The penalties, which apply to rates of readmission after hospitalization for heart attacks, pneumonia and heart failure, are now calculated at 1 percent of hospital payments but will increase to 3 percent by 2015. Medicare also expects to expand the targeted readmissions to include more kinds of hospitalizations, like those for chronic lung disease.
Some hospitals say they have little choice but to incur the penalties, simply because they have other demands. At Boston Medical Center, which serves a high number of low-income patients, efforts to reduce readmissions, including making follow-up appointments and writing out a simple plan of what to do after leaving the hospital, have been successful for Medicaid patients.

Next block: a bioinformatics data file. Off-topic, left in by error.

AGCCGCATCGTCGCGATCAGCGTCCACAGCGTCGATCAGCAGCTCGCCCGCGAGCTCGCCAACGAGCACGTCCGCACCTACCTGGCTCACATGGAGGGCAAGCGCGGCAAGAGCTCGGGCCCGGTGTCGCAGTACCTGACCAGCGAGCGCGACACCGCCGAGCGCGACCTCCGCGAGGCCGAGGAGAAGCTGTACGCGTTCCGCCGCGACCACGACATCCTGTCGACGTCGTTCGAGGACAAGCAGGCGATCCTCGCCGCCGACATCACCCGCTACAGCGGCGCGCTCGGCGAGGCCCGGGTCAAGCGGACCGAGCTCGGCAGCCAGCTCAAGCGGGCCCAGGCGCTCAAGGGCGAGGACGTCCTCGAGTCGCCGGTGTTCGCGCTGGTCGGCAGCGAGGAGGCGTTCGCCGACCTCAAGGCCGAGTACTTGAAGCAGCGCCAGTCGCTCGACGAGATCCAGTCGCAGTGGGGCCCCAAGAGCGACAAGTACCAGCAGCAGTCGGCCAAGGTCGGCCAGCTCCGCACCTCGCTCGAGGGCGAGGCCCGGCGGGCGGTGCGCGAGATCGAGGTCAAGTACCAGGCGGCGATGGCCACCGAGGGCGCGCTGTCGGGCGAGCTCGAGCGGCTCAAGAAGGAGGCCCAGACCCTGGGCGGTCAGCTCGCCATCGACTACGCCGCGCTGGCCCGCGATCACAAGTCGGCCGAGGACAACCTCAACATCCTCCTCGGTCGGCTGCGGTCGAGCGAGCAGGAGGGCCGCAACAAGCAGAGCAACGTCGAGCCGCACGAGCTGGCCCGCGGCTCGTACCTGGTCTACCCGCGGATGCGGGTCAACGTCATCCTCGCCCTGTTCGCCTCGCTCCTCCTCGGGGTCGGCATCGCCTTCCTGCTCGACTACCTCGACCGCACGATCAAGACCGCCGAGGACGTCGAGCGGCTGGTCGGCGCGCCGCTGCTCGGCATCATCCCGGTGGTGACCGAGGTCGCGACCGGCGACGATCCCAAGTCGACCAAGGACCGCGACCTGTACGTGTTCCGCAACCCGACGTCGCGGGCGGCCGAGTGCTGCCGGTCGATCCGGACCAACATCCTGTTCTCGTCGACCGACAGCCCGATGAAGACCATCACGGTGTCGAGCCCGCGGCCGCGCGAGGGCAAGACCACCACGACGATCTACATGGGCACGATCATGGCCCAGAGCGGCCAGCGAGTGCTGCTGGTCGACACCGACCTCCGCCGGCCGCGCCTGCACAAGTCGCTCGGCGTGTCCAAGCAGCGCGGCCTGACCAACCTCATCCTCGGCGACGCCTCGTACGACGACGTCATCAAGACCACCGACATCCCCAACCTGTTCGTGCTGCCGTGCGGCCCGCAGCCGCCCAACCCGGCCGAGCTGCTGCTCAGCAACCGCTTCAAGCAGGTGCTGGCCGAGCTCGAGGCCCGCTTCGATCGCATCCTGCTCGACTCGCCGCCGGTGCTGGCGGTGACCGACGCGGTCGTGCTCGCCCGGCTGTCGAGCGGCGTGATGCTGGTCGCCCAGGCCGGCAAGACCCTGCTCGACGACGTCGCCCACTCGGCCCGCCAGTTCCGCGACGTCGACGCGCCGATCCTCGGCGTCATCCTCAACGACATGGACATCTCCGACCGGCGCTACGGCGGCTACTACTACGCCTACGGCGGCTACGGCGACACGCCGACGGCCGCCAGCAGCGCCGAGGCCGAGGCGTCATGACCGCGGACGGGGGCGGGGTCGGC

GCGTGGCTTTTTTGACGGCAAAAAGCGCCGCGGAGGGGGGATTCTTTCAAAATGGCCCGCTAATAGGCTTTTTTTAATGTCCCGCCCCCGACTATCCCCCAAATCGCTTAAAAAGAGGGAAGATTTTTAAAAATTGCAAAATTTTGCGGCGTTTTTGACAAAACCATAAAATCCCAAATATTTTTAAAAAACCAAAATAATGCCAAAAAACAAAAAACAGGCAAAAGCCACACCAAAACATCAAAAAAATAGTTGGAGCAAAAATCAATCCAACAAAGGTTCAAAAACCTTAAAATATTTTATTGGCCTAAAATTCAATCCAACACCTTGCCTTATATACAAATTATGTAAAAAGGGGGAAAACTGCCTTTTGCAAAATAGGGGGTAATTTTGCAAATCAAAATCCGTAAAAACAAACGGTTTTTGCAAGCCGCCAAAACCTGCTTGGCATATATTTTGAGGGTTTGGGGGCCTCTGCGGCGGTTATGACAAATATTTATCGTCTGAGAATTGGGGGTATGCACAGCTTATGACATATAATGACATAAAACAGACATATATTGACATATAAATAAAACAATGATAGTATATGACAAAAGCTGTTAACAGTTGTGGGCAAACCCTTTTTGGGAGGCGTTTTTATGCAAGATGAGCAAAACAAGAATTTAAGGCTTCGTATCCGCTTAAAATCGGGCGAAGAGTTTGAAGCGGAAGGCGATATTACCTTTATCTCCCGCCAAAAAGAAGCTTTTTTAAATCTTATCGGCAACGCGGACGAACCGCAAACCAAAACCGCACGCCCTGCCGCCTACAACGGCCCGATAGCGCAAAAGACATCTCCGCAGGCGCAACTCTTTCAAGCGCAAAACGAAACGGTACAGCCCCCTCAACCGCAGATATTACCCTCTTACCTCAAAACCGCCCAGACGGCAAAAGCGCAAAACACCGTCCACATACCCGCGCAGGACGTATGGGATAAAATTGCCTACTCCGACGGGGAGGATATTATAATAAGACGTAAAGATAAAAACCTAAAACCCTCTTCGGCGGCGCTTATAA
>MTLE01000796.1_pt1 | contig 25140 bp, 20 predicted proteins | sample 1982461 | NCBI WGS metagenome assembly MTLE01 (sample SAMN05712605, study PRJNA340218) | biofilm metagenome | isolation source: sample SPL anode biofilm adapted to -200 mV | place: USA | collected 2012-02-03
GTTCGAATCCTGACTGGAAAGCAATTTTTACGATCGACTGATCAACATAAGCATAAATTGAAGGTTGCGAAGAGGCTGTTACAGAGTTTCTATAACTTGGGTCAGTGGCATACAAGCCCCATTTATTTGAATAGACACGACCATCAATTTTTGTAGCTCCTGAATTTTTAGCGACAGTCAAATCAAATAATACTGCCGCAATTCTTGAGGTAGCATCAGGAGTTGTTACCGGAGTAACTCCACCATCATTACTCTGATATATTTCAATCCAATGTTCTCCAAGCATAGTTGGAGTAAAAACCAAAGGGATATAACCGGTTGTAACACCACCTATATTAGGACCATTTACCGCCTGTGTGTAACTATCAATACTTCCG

But the medical center chose not to immediately expand the program to all patients, including the Medicare patients who would count toward future penalties.
"We make those trade-offs," said Dr. Stanley Hochberg, the center's chief quality officer. Medicare's focus on readmissions "doesn't necessarily align with our social priorities and medical priorities," he said. Medicare officials say they have listened to hospitals' concerns but defend the policy as heading in the right direction. "It's a very traumatic event to go back to the hospital," said Jonathan Blum, a senior Medicare official. "I'm personally comfortable with some imprecision to our measures."
"The ultimate goal is to have these numbers come down," he said.
Because so many hospital readmissions are tied to social or economic factors, hospitals have a hard time predicting which patients are likely to return, said Dr. Jan Berger, the chief medical officer for Silverlink Communications, a consulting firm. When Marjorie Crear, 66, left Ronald Reagan U.C.L.A. Medical Center after a stroke, she struggled to keep track of her medications and to remember her doctor appointments. Tiffany Phan, a newly hired care manager, helped with those tasks and has also been trying to find public housing with a shower instead of a hard-to-navigate bathtub.